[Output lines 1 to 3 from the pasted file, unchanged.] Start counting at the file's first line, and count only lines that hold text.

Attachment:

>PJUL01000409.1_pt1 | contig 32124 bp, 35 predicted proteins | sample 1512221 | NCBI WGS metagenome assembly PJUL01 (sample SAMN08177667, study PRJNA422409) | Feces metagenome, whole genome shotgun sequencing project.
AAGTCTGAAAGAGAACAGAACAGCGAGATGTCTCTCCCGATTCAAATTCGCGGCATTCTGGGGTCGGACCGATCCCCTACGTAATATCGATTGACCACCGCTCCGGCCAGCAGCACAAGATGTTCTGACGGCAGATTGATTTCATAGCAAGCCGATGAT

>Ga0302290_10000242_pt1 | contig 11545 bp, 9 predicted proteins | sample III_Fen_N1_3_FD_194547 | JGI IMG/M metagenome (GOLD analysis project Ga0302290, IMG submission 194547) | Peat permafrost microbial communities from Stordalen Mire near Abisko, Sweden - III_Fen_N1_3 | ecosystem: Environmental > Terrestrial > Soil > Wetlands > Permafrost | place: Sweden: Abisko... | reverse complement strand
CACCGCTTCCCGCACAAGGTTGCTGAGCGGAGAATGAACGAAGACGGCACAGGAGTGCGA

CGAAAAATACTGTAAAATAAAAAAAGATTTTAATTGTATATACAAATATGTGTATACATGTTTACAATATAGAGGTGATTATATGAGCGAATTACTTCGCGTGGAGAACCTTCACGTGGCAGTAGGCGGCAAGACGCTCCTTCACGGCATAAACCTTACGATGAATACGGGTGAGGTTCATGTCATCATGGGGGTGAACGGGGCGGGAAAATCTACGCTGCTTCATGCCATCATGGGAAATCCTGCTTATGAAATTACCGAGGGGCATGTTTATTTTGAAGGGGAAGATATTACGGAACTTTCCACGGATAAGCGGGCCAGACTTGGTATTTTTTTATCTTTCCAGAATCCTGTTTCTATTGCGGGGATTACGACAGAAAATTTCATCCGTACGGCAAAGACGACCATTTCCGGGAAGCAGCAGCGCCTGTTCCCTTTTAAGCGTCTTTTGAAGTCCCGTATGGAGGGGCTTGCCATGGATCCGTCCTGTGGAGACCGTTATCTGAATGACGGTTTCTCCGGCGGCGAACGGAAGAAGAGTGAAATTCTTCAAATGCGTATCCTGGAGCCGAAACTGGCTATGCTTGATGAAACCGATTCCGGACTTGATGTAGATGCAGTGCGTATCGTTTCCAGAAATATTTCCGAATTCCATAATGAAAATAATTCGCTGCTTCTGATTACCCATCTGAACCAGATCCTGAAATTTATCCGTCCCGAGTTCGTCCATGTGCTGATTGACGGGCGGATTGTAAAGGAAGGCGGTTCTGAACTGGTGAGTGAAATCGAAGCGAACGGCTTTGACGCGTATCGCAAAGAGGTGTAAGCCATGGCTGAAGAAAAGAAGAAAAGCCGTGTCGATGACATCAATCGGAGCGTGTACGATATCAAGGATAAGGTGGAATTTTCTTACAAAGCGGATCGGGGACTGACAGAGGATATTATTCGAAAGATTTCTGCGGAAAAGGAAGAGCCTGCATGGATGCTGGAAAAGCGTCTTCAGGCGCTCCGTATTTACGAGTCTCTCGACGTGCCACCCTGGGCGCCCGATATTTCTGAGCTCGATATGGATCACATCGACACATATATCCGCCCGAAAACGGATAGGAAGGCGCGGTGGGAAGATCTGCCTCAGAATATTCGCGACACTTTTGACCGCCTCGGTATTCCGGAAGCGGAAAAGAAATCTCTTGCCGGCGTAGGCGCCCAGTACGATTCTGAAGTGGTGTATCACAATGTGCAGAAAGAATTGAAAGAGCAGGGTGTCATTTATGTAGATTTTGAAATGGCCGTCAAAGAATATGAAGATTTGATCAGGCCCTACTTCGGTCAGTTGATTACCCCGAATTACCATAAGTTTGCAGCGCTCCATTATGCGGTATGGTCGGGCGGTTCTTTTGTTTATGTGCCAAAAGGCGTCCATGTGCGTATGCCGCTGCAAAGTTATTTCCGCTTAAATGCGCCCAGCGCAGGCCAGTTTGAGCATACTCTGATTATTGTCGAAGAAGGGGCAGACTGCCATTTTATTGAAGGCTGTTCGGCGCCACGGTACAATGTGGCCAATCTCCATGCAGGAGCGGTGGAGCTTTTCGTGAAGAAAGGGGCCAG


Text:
>PJUL01000409.1_pt1 | contig 32124 bp, 35 predicted proteins | sample 1512221 | NCBI WGS metagenome assembly PJUL01 (sample SAMN08177667, study PRJNA422409) | Feces metagenome, whole genome shotgun sequencing project.
AAGTCTGAAAGAGAACAGAACAGCGAGATGTCTCTCCCGATTCAAATTCGCGGCATTCTGGGGTCGGACCGATCCCCTACGTAATATCGATTGACCACCGCTCCGGCCAGCAGCACAAGATGTTCTGACGGCAGATTGATTTCATAGCAAGCCGATGAT

>Ga0302290_10000242_pt1 | contig 11545 bp, 9 predicted proteins | sample III_Fen_N1_3_FD_194547 | JGI IMG/M metagenome (GOLD analysis project Ga0302290, IMG submission 194547) | Peat permafrost microbial communities from Stordalen Mire near Abisko, Sweden - III_Fen_N1_3 | ecosystem: Environmental > Terrestrial > Soil > Wetlands > Permafrost | place: Sweden: Abisko... | reverse complement strand